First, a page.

You might have heard the dentist say to brush your teeth twice a day. However, did you know that cleaning your gums should be included in the task? And, it is just as important as brushing your teeth.
Good periodontal care and health is important for good dental health. Researchers have linked gum disease with a range of serious medical conditions in both men, women and children.
By making sure you are taking care of your gums during your daily dental routine, you can improve your overall wellness and help decrease your risk of certain diseases including heart disease.
What color are healthy gums?
Healthy gums are pink and firm, and they don’t bleed. There are some patients with naturally sensitive gums, but this is a great rule to remember. Diseased gums may be red and swollen. A patient with some issues might find their gums are tender or bleeding after flossing or brushing.
Another indicator is having bad breath or a bad taste in your mouth. Although we associate mouth pain with tooth issues, gums can be the source of the pain. Sensitive or loose teeth, can be other signs of gum disease.
Is All Gum Disease the Same?
If you do not brush and floss your teeth, you can get a build up of bacteria resulting in plaque and tartar. Tartar and plaque build up are causes of gum inflammation. We also call it gingivitis. Tartar can only be removed by a dental hygienist or dentist during routine dental cleanings.
Gum disease can be classified into 3 progressive stages :
Gingivitis: You will have red, swollen gums that can bleed easily. If treated early, you often reverse the condition with continued correct brushing and flossing.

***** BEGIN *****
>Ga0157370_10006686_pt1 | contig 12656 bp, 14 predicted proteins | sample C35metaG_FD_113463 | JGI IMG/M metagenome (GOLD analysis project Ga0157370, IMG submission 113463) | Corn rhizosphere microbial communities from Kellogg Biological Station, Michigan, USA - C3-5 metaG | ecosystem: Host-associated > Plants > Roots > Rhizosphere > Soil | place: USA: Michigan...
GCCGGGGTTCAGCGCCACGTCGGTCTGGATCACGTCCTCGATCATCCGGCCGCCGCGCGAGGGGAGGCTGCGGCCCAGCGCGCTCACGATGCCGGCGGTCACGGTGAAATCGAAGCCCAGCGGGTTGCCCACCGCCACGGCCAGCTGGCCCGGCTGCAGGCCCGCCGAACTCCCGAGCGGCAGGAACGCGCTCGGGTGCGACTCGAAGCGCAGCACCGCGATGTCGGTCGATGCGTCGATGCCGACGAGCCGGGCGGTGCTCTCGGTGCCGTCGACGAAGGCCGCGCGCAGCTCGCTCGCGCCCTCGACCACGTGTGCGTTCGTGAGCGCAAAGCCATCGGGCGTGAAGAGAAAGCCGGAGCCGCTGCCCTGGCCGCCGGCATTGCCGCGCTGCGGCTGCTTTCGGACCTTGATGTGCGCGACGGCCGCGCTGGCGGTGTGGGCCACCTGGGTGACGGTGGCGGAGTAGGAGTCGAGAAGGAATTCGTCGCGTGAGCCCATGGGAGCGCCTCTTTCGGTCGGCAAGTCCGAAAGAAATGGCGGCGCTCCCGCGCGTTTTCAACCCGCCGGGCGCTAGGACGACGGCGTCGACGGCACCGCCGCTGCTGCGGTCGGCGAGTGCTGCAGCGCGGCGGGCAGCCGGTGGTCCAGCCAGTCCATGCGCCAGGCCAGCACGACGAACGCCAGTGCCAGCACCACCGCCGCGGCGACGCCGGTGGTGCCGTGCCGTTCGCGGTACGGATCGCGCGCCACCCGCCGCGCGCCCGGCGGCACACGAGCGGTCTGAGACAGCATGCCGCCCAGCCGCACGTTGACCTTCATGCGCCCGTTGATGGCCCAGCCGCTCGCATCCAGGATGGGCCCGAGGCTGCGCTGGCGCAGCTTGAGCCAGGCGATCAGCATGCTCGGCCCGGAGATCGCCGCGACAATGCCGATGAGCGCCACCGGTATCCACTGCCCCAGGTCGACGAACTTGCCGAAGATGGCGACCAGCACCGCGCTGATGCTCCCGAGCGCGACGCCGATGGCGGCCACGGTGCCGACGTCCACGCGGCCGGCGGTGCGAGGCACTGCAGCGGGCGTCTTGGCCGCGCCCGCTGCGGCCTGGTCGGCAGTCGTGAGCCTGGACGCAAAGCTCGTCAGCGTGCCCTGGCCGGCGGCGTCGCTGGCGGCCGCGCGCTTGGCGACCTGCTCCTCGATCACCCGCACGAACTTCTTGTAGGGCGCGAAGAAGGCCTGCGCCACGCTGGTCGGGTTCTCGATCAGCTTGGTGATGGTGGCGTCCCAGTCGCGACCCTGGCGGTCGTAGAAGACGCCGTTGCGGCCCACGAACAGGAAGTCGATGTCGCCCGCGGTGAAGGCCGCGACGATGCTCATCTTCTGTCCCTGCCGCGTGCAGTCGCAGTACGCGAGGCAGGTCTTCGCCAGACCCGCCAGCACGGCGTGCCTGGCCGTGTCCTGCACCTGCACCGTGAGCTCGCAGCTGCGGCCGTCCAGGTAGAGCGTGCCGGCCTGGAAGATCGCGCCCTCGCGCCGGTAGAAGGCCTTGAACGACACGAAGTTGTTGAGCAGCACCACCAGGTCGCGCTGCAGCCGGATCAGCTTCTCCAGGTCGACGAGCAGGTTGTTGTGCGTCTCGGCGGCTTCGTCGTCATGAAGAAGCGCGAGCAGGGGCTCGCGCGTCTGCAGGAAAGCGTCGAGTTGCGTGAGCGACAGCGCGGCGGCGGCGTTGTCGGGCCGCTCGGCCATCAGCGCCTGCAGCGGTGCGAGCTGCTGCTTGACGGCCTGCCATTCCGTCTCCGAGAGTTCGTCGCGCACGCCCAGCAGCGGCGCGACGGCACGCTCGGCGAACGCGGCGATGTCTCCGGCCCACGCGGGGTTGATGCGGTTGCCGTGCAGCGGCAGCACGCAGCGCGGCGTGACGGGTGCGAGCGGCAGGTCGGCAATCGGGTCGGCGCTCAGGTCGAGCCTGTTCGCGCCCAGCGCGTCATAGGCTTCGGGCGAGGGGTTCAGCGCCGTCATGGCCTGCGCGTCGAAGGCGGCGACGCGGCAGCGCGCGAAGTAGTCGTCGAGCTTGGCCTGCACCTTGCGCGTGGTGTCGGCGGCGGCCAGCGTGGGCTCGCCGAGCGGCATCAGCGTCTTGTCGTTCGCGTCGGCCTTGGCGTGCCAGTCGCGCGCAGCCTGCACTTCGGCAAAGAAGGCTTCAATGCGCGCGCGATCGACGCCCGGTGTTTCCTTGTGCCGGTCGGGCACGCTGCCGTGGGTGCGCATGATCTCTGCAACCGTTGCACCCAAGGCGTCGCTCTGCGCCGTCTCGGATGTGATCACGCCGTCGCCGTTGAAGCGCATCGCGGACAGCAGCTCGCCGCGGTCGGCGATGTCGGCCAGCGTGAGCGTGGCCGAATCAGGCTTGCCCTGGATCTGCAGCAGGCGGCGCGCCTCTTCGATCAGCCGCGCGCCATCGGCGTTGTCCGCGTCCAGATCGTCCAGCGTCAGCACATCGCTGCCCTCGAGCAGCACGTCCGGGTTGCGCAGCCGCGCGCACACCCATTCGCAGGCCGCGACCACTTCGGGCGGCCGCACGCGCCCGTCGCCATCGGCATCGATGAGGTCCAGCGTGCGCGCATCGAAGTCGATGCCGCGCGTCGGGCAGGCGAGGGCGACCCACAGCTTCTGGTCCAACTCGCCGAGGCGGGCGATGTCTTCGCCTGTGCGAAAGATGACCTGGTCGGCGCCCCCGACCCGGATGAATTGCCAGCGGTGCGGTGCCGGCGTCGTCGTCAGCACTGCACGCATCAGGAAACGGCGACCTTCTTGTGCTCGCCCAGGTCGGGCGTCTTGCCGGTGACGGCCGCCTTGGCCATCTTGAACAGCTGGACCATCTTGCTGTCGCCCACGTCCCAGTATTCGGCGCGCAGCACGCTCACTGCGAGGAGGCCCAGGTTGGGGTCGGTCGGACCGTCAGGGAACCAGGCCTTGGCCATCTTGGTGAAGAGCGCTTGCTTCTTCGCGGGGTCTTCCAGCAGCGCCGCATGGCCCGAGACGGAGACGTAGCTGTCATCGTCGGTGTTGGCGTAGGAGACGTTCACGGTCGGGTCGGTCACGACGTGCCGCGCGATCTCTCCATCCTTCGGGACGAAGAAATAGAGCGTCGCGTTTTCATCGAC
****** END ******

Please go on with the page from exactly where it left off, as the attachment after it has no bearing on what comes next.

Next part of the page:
Mild /Moderate Periodontitis. This stage happens when inflammation and bleeding increase around the teeth because of bacteria that produce plaque and tartar. The gum attachment to the tooth starts to break down and the gums to pull away from the teeth. It will also leave pockets of infected material. Dental treatment is needed to prevent more bone loss and loosening of teeth.
Advanced periodontitis: If left untreated, you will have deepening of gum pockets and destruction of bone holding teeth in place. As it advances, your teeth might become loose and need to be removed. There is periodontal treatment to help restore bone support.
How to Prevent Gum Disease
Did you know that only 1 in 4 adults over the age of 35 have healthy gums? If you are seeing the early signs of gingivitis or gum disease, you can follow some simple steps to improve and maintain your gum health.
Dental Checkups: See your dentist every six months for a dental cleaning and checkup. Finding and treating gum disease early can prevents it from spreading and causing lasting damage to your teeth.
Regular Brushing and flossing: It takes at least two minutes, twice a day to properly do the job. That’s right, 120 seconds! Have you ever counted or watched on a cell phone timer? Most adults and kids do even come close to brushing that long. We did a post with all of the details on how to brush your teeth as a reminder.
Mouthwash: Recommended by American Dental Association recommends using a therapeutic mouthwash during your brushing routine. It will help prevent or reduce mild gum disease symptoms.
Looking after your oral health means caring for your gums as well as your teeth. When your gums are healthy, you reduce your risk of developing bad breath, dental decay and a whole range of harmful diseases. Brush, floss, use a mouthwash, visit your dentist regularly and eat healthily to reap the benefits of disease-free gums.